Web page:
by Roger Childs

It is … rare that someone who openly comes from the left side of the political spectrum, will produce historical analysis and conclusions that are so often in line with enlightened political views from the right. In this regard John’s books are treasures and serve to bring us politically closer together.” –Businessman, author and history researcher Andy Oakley

Another classic book from John Robinson

Waikanae’s John Robinson is a prolific writer on New Zealand history and the quality of his books is consistently high. 

He is prepared to fearlessly and honestly take on some of the tougher topics of New Zealand history that other, better-known historians studiously and gutlessly avoid. Regaining a Nation is a logical follow-up to his earlier book on the disastrous He Puapua campaign which the Jacinda Ardern government continues to pursue relentlessly.

His first sentence sets the tone for what is to follow: Our country, New Zealand, the place where we live, is in deep trouble. And his last statement sums up what I’m sure most Kiwis can identify with: We should all be proud of our heritage, proud to be New Zealanders.

A book of four parts

In a concise introduction John spells out the plan for the book, and then summarizes how the revolution, pursued by the Maori tribal elites and their political fellow travelers in the Labour government and the media, has led to the crisis we are currently experiencing.

Part I is about colonization that the Maori activists condemn for stealing their land, destroying their culture and oppressing their people. John points out that in reality the setting up of New Zealand as a British colony probably saved Maori from self-destruction, as it brought to an end to the worst elements of the tikanga of the time – inter-tribal warfare, cannibalism, slavery, female infanticide and the oppression of women. 

Over the last 180 years the life expectancy for Maori has steadily risen; the population has grown significantly, especially in the twentieth century, and living standards have improved with better access to health and education services. From the Second World War on with the influx of Maori into urban areas there have been wider job opportunities and incomes have increased. There is plenty for Maori and all New Zealanders to “celebrate” from colonisation.

Part 2 gets into the specifics of the factors that have built New Zealand into a modern, prosperous democracy. Crucial elements in this process have been the expansion of the economy and exports, and the opening up of the country as roads, railways, bridges and tunnels made connections between isolated areas and linked the major settlements.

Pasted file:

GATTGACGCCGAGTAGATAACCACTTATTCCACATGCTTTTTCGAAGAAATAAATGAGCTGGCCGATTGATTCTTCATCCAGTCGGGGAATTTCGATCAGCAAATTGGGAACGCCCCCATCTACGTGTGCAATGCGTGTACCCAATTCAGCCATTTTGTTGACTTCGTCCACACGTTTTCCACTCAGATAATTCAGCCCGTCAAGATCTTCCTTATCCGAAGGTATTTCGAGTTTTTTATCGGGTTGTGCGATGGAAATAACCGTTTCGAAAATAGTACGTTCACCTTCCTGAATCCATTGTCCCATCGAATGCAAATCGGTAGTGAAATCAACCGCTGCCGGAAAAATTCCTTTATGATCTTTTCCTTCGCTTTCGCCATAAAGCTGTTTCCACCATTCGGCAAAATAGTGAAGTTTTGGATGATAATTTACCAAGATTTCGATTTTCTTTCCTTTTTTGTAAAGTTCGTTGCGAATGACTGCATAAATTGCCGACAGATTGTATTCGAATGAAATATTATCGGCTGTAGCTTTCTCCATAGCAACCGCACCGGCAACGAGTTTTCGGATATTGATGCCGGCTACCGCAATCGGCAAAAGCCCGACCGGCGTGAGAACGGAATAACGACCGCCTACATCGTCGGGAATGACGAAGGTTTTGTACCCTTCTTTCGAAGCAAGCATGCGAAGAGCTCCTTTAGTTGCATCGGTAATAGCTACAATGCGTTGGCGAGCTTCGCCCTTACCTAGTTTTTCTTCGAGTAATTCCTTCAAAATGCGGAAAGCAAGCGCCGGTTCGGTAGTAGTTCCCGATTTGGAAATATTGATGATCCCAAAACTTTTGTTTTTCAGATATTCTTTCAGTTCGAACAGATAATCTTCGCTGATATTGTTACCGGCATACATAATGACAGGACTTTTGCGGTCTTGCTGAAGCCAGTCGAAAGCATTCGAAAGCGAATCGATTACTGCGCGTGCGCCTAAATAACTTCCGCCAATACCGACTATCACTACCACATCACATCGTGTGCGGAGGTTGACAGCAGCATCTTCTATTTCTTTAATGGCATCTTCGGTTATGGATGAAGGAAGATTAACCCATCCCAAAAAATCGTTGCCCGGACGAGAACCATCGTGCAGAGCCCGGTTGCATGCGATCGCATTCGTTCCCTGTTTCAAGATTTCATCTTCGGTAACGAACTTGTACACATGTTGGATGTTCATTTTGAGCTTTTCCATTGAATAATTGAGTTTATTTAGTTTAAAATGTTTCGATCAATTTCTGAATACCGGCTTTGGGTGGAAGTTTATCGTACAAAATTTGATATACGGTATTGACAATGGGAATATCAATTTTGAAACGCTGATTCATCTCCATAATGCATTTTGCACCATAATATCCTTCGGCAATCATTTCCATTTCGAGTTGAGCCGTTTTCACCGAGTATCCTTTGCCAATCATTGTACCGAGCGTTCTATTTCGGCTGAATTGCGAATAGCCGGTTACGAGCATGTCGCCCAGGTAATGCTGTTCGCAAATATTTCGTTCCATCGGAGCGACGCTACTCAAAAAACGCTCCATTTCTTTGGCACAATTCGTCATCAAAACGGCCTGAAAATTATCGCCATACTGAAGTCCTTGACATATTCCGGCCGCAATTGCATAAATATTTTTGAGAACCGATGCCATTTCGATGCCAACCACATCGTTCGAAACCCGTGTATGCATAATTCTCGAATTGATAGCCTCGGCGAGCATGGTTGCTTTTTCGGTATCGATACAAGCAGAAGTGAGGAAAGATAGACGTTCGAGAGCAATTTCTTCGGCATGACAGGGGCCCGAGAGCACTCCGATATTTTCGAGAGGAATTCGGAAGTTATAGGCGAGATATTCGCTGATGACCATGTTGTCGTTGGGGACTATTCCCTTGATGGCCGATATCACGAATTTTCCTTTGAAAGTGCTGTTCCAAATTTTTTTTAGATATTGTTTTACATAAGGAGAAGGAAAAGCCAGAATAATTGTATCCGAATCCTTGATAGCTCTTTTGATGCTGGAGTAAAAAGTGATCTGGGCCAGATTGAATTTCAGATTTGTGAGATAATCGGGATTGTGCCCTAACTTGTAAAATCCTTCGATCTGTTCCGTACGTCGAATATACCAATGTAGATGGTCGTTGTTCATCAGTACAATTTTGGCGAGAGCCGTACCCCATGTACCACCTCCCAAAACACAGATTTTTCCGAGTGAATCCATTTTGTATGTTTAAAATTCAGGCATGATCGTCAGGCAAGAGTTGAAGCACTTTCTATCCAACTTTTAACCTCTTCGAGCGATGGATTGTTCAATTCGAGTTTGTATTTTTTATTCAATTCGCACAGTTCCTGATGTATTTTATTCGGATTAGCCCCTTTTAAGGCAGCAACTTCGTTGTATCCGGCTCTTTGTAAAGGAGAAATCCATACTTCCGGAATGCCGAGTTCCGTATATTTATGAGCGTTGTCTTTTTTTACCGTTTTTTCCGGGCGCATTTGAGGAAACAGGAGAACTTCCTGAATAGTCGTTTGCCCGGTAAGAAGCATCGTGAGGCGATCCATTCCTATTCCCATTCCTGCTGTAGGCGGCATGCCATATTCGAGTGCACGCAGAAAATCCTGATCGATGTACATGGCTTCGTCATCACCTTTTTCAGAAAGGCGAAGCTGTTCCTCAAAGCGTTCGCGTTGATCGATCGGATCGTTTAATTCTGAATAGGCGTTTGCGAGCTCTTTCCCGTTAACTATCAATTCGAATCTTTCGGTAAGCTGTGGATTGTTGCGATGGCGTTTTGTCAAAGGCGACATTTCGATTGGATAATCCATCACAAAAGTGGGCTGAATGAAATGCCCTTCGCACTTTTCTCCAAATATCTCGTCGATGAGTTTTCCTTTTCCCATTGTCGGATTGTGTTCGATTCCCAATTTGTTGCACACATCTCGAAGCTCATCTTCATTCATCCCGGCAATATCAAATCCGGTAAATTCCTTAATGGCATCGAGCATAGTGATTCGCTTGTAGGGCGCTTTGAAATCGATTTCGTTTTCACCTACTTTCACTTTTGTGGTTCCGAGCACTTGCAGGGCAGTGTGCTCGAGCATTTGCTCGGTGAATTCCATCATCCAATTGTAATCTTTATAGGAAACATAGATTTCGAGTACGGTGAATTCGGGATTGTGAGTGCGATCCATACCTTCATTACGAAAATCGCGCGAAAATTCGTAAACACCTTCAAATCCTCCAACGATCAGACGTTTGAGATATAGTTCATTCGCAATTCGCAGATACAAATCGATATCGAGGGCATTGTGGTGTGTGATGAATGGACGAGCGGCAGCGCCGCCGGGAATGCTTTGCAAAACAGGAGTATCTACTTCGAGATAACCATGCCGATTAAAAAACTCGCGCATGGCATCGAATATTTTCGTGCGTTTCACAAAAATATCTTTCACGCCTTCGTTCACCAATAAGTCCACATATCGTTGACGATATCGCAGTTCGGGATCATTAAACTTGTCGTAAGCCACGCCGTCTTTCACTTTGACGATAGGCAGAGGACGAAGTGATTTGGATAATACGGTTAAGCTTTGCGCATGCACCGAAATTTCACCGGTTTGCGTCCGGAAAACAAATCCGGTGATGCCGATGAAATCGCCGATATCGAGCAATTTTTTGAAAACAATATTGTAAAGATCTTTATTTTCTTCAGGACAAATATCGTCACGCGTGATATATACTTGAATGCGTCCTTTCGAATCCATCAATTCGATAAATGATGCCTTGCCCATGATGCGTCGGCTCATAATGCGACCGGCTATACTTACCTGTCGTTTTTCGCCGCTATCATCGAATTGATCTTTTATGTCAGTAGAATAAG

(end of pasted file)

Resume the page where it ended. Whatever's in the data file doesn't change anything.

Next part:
As John says, it has been “a proud story” and for all New Zealanders, and for Maori in particular, colonisation has been responsible for:-

  • Not bringing slavery but freedom
  • Not bringing war but peace and security
  • Not conquest but coming in friendship, answering a call for help
  • Not bringing racism but equality.

The sad story of the undermining of New Zealand’s democracy

Part 3 covers the road to increasing tribalism and preferential treatment for the Maori elites in particular. The first chapter is on the Waitangi Tribunal whose members have made the organisation a very powerful, self-sustaining and racist institution. Only Maori can take cases to the Tribunal despite the fact that non-Maori have suffered hundreds of breaches of Te Tiriti o Waitangi. 

Billions of dollars, provided by the taxpayer, have been handed out to the tribes, but little has trickled down to the poorer, non-political Maori people. Meanwhile, as the He Puapua programme, aiming ultimately at co-governance, is steadily being rolled out, the iwi leaders, politicians and academics have got richer, and more powerful.

Elizabeth Rata sums up what has happened. “It is a coup d’état in all but name, accomplished not by force but by ideology – enabled by a compliant media.”

The great challenge ahead

The climax of this very thorough and informative book is about what needs to happen in a counter-revolution. To regain equality and democracy, John spells out 14 policies which need to be carried out to end the favourtism and tribalism which has made Maori “more equal than others” over the last fifty years.

He also emphasizes that the diverse groups and lobbies who want change need to come together with the one clear goal, which is an insistence on equality in law and government and a refusal of racial separation. He makes the point that the majority is currently unaware of what has happened. Clearly people need to co-operate to re-establish that egalitarian society where everyone can have a fair go …

As in his other books John Robinson’s research is thorough and meticulous; his analysis is thoughtful and perceptive, and the conclusions he reaches are carefully backed up with evidence.

This is book that should be widely read. A small ideologically driven minority is steadily taking over the country and the majority of Kiwis need to stand up and resist the process and take us back to the days of equality and democracy.

(John Robinson’s Regaining a Nation can be bought at good bookshops or ordered directly from Tross Publishing for $35 postage included.)